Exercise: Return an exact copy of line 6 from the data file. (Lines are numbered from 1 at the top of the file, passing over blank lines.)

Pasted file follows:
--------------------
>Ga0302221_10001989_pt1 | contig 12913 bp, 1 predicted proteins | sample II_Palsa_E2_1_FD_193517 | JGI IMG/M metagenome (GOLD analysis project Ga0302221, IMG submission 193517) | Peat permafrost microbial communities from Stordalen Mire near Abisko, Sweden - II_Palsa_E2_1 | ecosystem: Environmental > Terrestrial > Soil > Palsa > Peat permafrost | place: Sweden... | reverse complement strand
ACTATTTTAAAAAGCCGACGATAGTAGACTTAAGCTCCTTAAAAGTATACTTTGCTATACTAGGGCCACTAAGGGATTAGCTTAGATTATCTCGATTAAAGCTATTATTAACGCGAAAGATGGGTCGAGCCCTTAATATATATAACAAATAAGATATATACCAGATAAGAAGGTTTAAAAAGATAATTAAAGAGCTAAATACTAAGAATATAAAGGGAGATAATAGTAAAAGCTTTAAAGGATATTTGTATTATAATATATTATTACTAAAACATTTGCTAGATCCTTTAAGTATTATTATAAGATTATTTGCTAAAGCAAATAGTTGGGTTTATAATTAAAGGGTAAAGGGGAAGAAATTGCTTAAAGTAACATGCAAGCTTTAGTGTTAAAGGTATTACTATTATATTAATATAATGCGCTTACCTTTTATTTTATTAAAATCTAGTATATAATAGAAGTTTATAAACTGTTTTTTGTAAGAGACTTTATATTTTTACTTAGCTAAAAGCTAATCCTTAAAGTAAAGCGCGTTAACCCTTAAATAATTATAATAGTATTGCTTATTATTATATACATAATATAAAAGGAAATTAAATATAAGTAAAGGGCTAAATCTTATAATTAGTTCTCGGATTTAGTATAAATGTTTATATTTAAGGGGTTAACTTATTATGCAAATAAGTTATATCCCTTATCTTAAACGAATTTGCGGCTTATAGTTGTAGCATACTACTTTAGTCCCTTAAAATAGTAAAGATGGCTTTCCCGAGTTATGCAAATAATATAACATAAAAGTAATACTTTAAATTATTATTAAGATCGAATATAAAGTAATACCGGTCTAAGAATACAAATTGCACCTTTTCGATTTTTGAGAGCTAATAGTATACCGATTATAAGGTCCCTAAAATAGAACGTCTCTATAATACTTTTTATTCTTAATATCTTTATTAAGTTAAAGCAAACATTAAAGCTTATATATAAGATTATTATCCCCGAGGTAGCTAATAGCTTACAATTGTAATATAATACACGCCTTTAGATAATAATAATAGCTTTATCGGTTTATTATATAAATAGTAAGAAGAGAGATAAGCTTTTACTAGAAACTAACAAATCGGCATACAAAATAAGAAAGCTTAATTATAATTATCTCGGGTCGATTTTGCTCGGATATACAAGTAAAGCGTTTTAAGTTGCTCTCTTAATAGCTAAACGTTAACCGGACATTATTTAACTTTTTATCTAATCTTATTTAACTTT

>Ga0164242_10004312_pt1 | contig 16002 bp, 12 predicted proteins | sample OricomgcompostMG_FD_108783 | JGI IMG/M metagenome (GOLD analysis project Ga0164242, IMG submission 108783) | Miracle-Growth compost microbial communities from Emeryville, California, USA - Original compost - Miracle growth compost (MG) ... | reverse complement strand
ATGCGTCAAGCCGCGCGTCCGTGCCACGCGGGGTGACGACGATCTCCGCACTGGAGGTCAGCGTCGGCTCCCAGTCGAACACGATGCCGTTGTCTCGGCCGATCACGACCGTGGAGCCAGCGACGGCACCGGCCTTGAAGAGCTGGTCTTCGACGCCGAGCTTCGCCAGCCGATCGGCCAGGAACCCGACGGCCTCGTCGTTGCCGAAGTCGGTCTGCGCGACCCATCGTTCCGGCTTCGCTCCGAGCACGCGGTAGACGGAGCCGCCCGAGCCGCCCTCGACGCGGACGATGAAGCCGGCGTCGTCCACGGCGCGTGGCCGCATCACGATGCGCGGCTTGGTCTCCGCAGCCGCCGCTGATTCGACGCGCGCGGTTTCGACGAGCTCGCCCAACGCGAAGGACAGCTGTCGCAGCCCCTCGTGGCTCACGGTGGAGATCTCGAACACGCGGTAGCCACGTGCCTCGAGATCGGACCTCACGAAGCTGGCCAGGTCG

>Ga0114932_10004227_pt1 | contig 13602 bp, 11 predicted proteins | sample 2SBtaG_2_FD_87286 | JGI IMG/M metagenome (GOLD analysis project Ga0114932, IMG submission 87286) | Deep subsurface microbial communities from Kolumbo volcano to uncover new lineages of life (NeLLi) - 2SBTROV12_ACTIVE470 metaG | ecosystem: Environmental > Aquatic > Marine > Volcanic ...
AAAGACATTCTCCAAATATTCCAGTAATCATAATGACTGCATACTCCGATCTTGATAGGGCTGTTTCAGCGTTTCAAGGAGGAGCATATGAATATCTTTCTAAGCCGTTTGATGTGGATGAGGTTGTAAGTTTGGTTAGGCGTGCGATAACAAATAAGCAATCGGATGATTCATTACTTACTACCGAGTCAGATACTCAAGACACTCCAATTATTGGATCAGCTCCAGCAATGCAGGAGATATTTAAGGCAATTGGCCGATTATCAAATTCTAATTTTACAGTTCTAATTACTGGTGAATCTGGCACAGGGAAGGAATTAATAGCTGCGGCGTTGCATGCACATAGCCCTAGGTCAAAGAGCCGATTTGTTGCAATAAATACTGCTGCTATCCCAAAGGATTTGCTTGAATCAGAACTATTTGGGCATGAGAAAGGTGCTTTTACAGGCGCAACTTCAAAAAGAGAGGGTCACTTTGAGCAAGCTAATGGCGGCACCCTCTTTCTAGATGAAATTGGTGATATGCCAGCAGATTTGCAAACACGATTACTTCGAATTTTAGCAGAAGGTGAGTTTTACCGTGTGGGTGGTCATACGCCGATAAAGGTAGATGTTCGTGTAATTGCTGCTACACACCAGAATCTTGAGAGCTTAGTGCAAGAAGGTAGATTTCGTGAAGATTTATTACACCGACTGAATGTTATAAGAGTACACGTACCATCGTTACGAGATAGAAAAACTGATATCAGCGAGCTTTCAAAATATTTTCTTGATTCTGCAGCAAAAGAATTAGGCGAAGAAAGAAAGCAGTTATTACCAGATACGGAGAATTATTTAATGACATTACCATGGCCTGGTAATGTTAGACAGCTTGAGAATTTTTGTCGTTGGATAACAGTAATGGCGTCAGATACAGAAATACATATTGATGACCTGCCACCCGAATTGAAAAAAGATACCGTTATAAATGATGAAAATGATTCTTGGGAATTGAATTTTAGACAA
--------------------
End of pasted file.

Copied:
AAAGACATTCTCCAAATATTCCAGTAATCATAATGACTGCATACTCCGATCTTGATAGGGCTGTTTCAGCGTTTCAAGGAGGAGCATATGAATATCTTTCTAAGCCGTTTGATGTGGATGAGGTTGTAAGTTTGGTTAGGCGTGCGATAACAAATAAGCAATCGGATGATTCATTACTTACTACCGAGTCAGATACTCAAGACACTCCAATTATTGGATCAGCTCCAGCAATGCAGGAGATATTTAAGGCAATTGGCCGATTATCAAATTCTAATTTTACAGTTCTAATTACTGGTGAATCTGGCACAGGGAAGGAATTAATAGCTGCGGCGTTGCATGCACATAGCCCTAGGTCAAAGAGCCGATTTGTTGCAATAAATACTGCTGCTATCCCAAAGGATTTGCTTGAATCAGAACTATTTGGGCATGAGAAAGGTGCTTTTACAGGCGCAACTTCAAAAAGAGAGGGTCACTTTGAGCAAGCTAATGGCGGCACCCTCTTTCTAGATGAAATTGGTGATATGCCAGCAGATTTGCAAACACGATTACTTCGAATTTTAGCAGAAGGTGAGTTTTACCGTGTGGGTGGTCATACGCCGATAAAGGTAGATGTTCGTGTAATTGCTGCTACACACCAGAATCTTGAGAGCTTAGTGCAAGAAGGTAGATTTCGTGAAGATTTATTACACCGACTGAATGTTATAAGAGTACACGTACCATCGTTACGAGATAGAAAAACTGATATCAGCGAGCTTTCAAAATATTTTCTTGATTCTGCAGCAAAAGAATTAGGCGAAGAAAGAAAGCAGTTATTACCAGATACGGAGAATTATTTAATGACATTACCATGGCCTGGTAATGTTAGACAGCTTGAGAATTTTTGTCGTTGGATAACAGTAATGGCGTCAGATACAGAAATACATATTGATGACCTGCCACCCGAATTGAAAAAAGATACCGTTATAAATGATGAAAATGATTCTTGGGAATTGAATTTTAGACAA